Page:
nothing to fix,
no best thought,
neither perfect world
nor religious panacea.
I just sit here in
my little craft, bobbing.
I have declared bobbing
a state of being.
North, South, East West
no direction at all.
Bobbing is an up and down and sideways
motion.
This is my life right now.

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Writing a poem at least helped to name things.

 

 

New Words and a New Year

The year 2018 is upon us.  WOW!  We each ascribe our own symbolism to crossing the threshold of a new year.  Don’t we?  By framing your intentions or resolutions with words of your choice, do you empower them?  Are these words the boat that glides you over the waters of the year to come?  Or do they create the storms ahead?  I wonder.

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One way to freshen your writing is to choose “new words”.  Several years ago, I attended a creative writing workshop presented by a visiting poet–Susan Goldsmith Wooldridge.  She had a bowl of “word tickets.”  I grabbed a handful of words written on tickets.  We were each given a pocket dictionary in case we didn’t have a meaning for the words.  I looked up the obscure words and found a few other appealing words which I wrote down in the process.  I had my own little “word pool” puddling up on the floor beside me.

The mind is an organizing tool.  It took up the challenge inspired by this word pool.  How do I make something  sensible, harmonious and yet personal from this pool of words? Had I not been invited to do this exercise, this poem would not have been written.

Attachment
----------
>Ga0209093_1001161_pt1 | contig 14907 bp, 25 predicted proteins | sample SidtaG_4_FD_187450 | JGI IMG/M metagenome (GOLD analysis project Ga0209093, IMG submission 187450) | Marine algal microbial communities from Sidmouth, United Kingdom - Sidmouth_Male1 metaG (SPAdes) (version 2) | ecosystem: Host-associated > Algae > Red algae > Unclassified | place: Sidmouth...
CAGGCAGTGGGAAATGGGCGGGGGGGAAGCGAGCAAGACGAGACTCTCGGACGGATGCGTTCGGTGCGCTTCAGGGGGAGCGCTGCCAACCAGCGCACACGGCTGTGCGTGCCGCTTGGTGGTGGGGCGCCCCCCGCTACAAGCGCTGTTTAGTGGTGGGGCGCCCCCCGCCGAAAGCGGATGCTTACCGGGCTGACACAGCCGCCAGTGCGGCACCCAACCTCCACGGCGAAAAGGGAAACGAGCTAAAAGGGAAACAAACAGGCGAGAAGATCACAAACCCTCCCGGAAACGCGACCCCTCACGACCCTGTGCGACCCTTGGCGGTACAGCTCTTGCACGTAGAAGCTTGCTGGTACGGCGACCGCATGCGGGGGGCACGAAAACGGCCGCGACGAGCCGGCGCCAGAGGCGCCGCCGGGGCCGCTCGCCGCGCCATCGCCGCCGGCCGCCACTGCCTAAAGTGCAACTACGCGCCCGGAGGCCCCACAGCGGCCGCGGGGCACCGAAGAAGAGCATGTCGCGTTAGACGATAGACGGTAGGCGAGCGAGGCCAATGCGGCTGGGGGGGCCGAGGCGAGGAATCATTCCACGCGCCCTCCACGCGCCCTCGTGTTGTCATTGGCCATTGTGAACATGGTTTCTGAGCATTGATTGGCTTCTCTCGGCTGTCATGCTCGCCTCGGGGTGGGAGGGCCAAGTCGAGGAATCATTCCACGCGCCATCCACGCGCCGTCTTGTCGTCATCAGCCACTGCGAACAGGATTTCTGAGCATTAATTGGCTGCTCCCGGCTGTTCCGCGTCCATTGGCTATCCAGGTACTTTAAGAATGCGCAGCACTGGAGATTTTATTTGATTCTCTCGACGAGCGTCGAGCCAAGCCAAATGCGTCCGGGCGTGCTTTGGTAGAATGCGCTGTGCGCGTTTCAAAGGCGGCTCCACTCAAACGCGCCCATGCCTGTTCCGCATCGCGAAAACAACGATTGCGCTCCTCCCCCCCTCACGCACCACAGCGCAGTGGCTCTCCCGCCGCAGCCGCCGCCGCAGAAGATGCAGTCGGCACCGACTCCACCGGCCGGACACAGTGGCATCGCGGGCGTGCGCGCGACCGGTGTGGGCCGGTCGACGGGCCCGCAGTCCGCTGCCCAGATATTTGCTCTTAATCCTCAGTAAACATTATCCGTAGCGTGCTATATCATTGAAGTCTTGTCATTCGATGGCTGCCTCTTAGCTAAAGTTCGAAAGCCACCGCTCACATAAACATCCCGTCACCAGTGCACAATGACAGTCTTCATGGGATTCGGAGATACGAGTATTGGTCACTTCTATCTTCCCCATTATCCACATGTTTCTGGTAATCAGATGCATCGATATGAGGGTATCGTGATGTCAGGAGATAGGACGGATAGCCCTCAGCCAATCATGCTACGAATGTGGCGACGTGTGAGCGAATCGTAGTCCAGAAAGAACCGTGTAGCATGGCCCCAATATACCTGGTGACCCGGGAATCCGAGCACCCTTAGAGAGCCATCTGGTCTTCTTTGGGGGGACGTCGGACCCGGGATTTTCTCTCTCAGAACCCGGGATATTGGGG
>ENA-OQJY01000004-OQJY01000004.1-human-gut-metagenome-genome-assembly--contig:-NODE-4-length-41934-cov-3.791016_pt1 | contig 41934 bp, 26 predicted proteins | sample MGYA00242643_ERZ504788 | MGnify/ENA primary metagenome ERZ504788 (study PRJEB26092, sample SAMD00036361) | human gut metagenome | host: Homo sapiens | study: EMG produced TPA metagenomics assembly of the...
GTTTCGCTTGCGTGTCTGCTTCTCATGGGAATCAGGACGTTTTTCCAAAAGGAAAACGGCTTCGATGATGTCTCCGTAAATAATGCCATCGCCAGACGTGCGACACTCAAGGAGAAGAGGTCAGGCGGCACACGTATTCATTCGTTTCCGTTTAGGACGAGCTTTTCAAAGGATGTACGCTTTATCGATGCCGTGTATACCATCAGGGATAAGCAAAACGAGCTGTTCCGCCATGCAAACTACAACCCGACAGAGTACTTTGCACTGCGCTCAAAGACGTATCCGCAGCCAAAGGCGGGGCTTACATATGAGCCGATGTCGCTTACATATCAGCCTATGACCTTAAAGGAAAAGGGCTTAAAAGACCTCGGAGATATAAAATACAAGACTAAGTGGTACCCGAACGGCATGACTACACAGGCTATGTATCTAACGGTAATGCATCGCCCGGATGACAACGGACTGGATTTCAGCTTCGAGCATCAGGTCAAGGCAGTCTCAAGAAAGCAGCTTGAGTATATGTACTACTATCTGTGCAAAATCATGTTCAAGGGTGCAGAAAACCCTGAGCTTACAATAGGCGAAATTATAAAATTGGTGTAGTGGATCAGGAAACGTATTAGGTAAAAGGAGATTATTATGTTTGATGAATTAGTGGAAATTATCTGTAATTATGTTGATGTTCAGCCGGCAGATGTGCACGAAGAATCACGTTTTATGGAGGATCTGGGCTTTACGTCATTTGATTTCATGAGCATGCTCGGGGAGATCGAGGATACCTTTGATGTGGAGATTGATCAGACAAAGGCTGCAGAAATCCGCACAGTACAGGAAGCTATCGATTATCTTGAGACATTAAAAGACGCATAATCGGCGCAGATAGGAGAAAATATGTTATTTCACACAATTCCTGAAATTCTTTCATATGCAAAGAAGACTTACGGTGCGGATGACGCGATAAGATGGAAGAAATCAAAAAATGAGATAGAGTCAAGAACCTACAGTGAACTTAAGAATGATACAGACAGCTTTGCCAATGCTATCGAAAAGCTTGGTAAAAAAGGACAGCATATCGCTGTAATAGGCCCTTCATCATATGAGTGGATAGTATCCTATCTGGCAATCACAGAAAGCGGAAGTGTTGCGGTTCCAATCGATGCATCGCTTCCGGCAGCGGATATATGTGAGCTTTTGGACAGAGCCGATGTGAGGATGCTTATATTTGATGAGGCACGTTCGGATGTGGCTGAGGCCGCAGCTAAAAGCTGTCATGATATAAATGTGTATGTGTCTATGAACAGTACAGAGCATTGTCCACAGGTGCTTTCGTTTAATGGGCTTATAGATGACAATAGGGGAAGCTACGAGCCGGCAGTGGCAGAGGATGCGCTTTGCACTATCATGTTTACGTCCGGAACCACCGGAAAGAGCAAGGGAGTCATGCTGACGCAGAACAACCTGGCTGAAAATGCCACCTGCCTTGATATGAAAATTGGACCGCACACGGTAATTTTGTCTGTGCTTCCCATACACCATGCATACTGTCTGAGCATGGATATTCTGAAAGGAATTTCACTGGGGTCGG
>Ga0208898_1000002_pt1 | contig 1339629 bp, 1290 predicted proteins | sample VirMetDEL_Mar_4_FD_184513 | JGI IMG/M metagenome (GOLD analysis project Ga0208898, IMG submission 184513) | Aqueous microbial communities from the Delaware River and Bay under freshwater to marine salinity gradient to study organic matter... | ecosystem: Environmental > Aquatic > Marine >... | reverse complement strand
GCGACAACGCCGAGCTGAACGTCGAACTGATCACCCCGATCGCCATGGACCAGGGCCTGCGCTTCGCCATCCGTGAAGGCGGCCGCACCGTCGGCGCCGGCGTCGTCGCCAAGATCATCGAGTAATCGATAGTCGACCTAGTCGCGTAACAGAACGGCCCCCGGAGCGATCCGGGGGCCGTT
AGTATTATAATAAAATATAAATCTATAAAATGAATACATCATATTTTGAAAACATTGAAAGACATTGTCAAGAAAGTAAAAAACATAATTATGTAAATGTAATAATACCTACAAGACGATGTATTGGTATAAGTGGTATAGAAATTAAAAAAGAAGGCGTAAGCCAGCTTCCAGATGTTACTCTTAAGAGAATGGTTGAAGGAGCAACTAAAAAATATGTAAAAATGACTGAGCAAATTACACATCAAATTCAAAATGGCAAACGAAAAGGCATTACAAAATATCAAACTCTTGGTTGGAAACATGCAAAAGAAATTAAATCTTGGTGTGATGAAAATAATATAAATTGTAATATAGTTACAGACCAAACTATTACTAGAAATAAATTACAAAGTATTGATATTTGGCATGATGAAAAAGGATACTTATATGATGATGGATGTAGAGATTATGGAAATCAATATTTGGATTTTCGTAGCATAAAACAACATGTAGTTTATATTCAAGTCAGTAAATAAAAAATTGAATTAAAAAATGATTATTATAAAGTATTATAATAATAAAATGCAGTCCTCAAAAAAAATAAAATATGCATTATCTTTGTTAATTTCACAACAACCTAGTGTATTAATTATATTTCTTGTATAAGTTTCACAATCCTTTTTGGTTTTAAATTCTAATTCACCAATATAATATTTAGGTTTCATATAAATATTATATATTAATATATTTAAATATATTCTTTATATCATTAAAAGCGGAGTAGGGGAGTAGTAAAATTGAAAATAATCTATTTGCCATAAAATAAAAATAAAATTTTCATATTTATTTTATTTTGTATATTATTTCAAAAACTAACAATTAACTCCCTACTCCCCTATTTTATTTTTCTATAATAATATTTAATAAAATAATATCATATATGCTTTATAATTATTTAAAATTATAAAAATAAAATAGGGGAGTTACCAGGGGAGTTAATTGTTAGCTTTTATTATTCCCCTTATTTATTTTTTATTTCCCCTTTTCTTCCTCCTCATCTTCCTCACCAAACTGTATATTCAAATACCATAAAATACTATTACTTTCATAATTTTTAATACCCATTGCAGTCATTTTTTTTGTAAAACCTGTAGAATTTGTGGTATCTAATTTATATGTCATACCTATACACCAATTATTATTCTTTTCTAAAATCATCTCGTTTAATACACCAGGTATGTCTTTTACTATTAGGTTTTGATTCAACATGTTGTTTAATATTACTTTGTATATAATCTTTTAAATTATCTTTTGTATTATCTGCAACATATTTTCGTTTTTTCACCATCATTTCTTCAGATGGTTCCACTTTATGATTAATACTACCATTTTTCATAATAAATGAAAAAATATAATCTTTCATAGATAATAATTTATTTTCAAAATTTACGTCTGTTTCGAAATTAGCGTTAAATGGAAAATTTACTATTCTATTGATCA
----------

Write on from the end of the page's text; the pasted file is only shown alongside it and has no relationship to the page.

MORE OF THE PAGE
Come Closer Star
© by Christine O’Brien

I come from a long line of bakers
desserts like late afternoon light in a box,
on a plate, on the dingy table beside the
compact refrigerator storing our leftover takeout;
hummng a white noise which lulled us into
night reveries.
I remember the poster of the Arnos, its
curling corners like dreams of travel
eaten by fast flame.
I try to forget your green eyes,
the unripe berries that they were–
unborn cities, gravel torture
and unbidden truth.
The swirling Rings of Saturn
on the ceiling;
pinnacles of Oberhausen steel
and the metallic
taste on your tongue.
I remember that Friday,
the marching band on the street below
the droopy violets on
the window ledge.
“Come closer Star,” you say.
I used to be your prayer
in ordinary time.
You pluck one red poppy
stash it behind my left ear.
The cat scampers
over the cobbles below
and what used to suffice is
empty.

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Writing Prompt:
If you could choose your words for the upcoming year, what might they be?  Over the course of the day, notice the words that have appeal for you as heard in  conversations, the radio, television, walking down the street, etc.  Write them down. Go on a dictionary excursion to bring in some fresh, new words.  Write them down.  Design a poem integrating both your initial words and the new  words.

Have a blessed, happy new year.

deer1
Farewell to the old…welcome in the new.